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Jack White is a musical chemist. He's taken rock, blues, folk and indie rock, combined the pieces and distilled something new with a classic sound.
On Monday night in Omaha, White and his band, Los Buzzardos, played songs from his solo album, “Blunderbuss,” as well as tunes by the White Stripes, the Raconteurs and the Dead Weather. They also threw in folk standards such as “Goodnight, Irene,” which fit the feel of the show.
White is lauded as a guitar player, and for good reason. He channels an old-school playing style that takes from guitarists such as Chuck Berry, Jimmy Page and Muddy Waters. He creates sonic shapes with his guitar that screech, howl, rip and buzz through riffs, melodies and solos.
The day after he headlined Lollapalooza and played to tens of thousands of people, White gave a sold-out performance in the 2,315-seat Omaha Music Hall.
Those thousands greeted White with applause and screams of joy when he took the Omaha stage to play The White Stripes' “Hello Operator” to kick off the nearly two-hour concert.
“You wide awake out there?” White asked. “It's my first trip to Nebraska, and this is the second show I've played in Nebraska. That's a little riddle for you. I dunno if I can solve it myself.”
To solve the riddle, one need only look back to Monday afternoon, when White played his first-ever Nebraska show in front of about 100 fans at Hollywood Candy in the Old Market.
White's record label posted an item on Twitter about a surprise concert, and within half an hour, the store was flooded with hundreds of people and a line wound through the aisles.
Casey Boyd, 32, traveled from Moline, Ill., to see White's performance at the Music Hall and also caught the surprise show.
“We were about to get in line when we heard about it on Twitter, so we rushed over,” she said.
The store's tiny movie theater played host to White and his six-member, all-female band, the Peacocks, as they played six songs: the White Stripes' “Hotel Yorba” and White's “Love Interruption” and “Hypocritical Kiss,” as well as the White Stripes' “The Same Boy You've Always Known,” “Ball and Biscuit” and their cover of Hank Williams' “Tennessee Border.”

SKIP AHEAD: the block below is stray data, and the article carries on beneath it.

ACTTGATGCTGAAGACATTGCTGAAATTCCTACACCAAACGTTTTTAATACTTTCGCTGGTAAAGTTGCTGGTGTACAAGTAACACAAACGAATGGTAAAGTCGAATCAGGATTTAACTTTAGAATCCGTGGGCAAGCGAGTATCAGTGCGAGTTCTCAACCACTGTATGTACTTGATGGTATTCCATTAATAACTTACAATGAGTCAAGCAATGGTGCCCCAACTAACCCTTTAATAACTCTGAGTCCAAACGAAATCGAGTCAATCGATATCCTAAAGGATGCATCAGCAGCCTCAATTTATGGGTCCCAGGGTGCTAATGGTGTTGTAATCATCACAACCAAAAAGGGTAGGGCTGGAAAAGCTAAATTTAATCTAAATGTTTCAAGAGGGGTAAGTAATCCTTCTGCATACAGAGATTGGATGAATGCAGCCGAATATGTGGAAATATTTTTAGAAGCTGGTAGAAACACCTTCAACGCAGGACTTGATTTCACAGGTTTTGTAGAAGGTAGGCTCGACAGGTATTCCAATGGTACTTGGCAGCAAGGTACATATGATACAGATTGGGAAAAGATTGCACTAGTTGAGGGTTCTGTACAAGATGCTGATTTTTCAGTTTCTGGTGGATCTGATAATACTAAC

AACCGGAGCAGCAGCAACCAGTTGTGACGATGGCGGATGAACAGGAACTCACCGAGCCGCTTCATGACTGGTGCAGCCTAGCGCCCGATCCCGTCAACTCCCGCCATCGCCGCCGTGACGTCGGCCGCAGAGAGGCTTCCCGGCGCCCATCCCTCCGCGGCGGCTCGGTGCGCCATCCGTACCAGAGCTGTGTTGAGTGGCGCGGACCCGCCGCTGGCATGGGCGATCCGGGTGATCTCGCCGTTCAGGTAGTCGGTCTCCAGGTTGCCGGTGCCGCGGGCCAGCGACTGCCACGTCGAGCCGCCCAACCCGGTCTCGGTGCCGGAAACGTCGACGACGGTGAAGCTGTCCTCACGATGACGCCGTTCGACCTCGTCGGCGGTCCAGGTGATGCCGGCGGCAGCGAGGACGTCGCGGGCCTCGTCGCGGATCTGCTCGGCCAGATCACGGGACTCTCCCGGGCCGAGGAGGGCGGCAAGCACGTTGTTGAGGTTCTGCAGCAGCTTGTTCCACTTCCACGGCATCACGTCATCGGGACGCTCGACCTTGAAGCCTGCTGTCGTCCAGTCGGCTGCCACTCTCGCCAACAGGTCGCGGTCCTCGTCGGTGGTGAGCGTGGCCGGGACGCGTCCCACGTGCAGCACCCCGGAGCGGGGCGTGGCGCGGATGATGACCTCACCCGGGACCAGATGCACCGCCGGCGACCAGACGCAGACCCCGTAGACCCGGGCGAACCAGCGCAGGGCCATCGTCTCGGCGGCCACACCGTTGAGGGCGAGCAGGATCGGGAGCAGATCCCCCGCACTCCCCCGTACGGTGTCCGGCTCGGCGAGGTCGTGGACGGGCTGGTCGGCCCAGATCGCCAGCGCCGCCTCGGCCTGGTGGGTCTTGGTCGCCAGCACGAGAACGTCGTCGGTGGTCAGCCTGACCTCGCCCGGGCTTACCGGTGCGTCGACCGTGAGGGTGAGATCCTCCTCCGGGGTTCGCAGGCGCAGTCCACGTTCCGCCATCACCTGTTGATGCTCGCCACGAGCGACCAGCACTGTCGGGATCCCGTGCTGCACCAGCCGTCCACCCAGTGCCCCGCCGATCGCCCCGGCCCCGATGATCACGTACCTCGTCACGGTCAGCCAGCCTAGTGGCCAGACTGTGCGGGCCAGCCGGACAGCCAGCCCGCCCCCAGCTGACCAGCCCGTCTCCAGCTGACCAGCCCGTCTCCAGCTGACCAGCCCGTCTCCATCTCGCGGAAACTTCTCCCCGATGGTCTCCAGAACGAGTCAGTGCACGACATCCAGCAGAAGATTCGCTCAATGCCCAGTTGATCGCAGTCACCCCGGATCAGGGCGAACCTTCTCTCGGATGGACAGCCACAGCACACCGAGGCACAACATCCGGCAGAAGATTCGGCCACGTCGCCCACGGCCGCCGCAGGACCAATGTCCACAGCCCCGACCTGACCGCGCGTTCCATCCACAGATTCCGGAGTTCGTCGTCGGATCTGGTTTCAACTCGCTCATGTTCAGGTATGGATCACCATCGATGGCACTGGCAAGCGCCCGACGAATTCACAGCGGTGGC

Many pulled out phones and snapped pictures and captured video of the show.
Inside the hot theater, fans danced during the song's long guitar jam. When White and his band were finished, they screamed for more, but he had little to say.
“All right!” he said before he walked out. “Thank y'all.”
Hollywood Candy staff members said the surprise show came together only hours before it began. About 2 p.m., band representatives popped into the store and told them that White wanted to do a show there. White's crew members asked other downtown locations for permission to play but were turned down.
At the Music Hall, White had almost a different persona. He smiled and wasn't shy. He threw himself around the stage instead of standing still. He was dressed up in a shirt, tie and vest instead of jeans and a black T-shirt.
Much of the set included material from White's excellent solo album, “Blunderbuss,” including the title track, “Hypocritical Kiss,” “Trash Tongue Talker” and “Freedom at 21.”
The rest of the set was mostly jams from the White Stripes including “Hotel Yorba,” “We're Going to Be Friends” and “I'm Slowly Turning Into You.”
White also played the Dead Weather's “I Cut Like a Buffalo,” the Raconteurs' “Top Yourself” and “Steady, as She Goes” as well as his version of Hank Williams' “You Know That I Know.”
The audience knew almost every song, and White often took a step back and let the crowd sing along, such as on the “Hotel Yorba” line “I'm gonna do what I please.”
What I didn't like so much were the full-band jam sessions that took place at the end of nearly every song. Sometimes I couldn't tell when one song had ended and another began.
While Los Buzzardos are an extremely talented and tight group, White led them through breakdowns and different arrangements that seemed to please only him. When he went into one of these modes, the crowd downshifted from its bouncy and boisterous mood into a calm, stagnant, standing audience.
White's encore — with one small exception — was the best part of the concert.
After a short break, the band returned to the stage with a staccato, melodic “Steady, as She Goes” and then careened into “Freedom at 21.”
They turned up the distortion and made the theater feel like a punk rock show with the aggressive “Sixteen Saltines.”
The next song dragged on forever as White screwed around on his guitar between each verse, but he went on to play the crowd favorite, “Seven Nation Army,” as the audience screamed and sang along.
The closer was “Goodnight, Irene.”
“God bless you, Nebraska,” White said at the end. “Thanks for making my first time here so nice.”
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